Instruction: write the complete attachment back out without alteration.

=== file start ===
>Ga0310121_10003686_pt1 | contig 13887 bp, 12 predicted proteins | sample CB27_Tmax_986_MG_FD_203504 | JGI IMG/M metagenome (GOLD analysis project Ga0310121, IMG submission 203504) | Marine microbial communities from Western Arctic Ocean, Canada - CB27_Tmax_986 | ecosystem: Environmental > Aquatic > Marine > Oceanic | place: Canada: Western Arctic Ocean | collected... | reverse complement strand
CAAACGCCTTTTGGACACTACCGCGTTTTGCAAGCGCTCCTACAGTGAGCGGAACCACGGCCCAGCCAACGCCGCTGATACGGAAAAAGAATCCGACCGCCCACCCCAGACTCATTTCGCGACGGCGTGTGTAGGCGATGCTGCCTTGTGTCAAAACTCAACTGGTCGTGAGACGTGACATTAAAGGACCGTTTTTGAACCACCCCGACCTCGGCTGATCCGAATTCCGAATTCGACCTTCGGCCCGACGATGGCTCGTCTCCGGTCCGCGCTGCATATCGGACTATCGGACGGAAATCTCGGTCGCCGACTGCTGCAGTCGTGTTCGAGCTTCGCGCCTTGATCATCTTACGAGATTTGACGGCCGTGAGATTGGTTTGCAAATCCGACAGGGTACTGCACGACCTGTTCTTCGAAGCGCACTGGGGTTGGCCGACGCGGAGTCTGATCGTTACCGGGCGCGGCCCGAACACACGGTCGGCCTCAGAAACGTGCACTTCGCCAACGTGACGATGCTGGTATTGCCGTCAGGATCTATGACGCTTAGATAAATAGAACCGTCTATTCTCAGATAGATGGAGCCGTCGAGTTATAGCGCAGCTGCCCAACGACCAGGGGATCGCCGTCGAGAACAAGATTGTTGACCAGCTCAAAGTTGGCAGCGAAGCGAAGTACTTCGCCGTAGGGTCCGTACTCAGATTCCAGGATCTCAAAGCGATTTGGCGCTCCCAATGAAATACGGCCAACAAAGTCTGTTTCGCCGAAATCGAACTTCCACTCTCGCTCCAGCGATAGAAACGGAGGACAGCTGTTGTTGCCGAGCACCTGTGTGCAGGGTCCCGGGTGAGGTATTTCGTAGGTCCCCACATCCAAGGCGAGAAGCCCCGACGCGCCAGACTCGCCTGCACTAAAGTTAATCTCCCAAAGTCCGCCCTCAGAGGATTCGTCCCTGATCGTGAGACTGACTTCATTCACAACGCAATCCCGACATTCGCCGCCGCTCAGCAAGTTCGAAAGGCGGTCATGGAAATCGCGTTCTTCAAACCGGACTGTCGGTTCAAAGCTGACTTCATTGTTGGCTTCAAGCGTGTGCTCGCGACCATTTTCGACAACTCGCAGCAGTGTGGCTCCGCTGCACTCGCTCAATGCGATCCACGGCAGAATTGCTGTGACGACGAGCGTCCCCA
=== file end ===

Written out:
>Ga0310121_10003686_pt1 | contig 13887 bp, 12 predicted proteins | sample CB27_Tmax_986_MG_FD_203504 | JGI IMG/M metagenome (GOLD analysis project Ga0310121, IMG submission 203504) | Marine microbial communities from Western Arctic Ocean, Canada - CB27_Tmax_986 | ecosystem: Environmental > Aquatic > Marine > Oceanic | place: Canada: Western Arctic Ocean | collected... | reverse complement strand
CAAACGCCTTTTGGACACTACCGCGTTTTGCAAGCGCTCCTACAGTGAGCGGAACCACGGCCCAGCCAACGCCGCTGATACGGAAAAAGAATCCGACCGCCCACCCCAGACTCATTTCGCGACGGCGTGTGTAGGCGATGCTGCCTTGTGTCAAAACTCAACTGGTCGTGAGACGTGACATTAAAGGACCGTTTTTGAACCACCCCGACCTCGGCTGATCCGAATTCCGAATTCGACCTTCGGCCCGACGATGGCTCGTCTCCGGTCCGCGCTGCATATCGGACTATCGGACGGAAATCTCGGTCGCCGACTGCTGCAGTCGTGTTCGAGCTTCGCGCCTTGATCATCTTACGAGATTTGACGGCCGTGAGATTGGTTTGCAAATCCGACAGGGTACTGCACGACCTGTTCTTCGAAGCGCACTGGGGTTGGCCGACGCGGAGTCTGATCGTTACCGGGCGCGGCCCGAACACACGGTCGGCCTCAGAAACGTGCACTTCGCCAACGTGACGATGCTGGTATTGCCGTCAGGATCTATGACGCTTAGATAAATAGAACCGTCTATTCTCAGATAGATGGAGCCGTCGAGTTATAGCGCAGCTGCCCAACGACCAGGGGATCGCCGTCGAGAACAAGATTGTTGACCAGCTCAAAGTTGGCAGCGAAGCGAAGTACTTCGCCGTAGGGTCCGTACTCAGATTCCAGGATCTCAAAGCGATTTGGCGCTCCCAATGAAATACGGCCAACAAAGTCTGTTTCGCCGAAATCGAACTTCCACTCTCGCTCCAGCGATAGAAACGGAGGACAGCTGTTGTTGCCGAGCACCTGTGTGCAGGGTCCCGGGTGAGGTATTTCGTAGGTCCCCACATCCAAGGCGAGAAGCCCCGACGCGCCAGACTCGCCTGCACTAAAGTTAATCTCCCAAAGTCCGCCCTCAGAGGATTCGTCCCTGATCGTGAGACTGACTTCATTCACAACGCAATCCCGACATTCGCCGCCGCTCAGCAAGTTCGAAAGGCGGTCATGGAAATCGCGTTCTTCAAACCGGACTGTCGGTTCAAAGCTGACTTCATTGTTGGCTTCAAGCGTGTGCTCGCGACCATTTTCGACAACTCGCAGCAGTGTGGCTCCGCTGCACTCGCTCAATGCGATCCACGGCAGAATTGCTGTGACGACGAGCGTCCCCA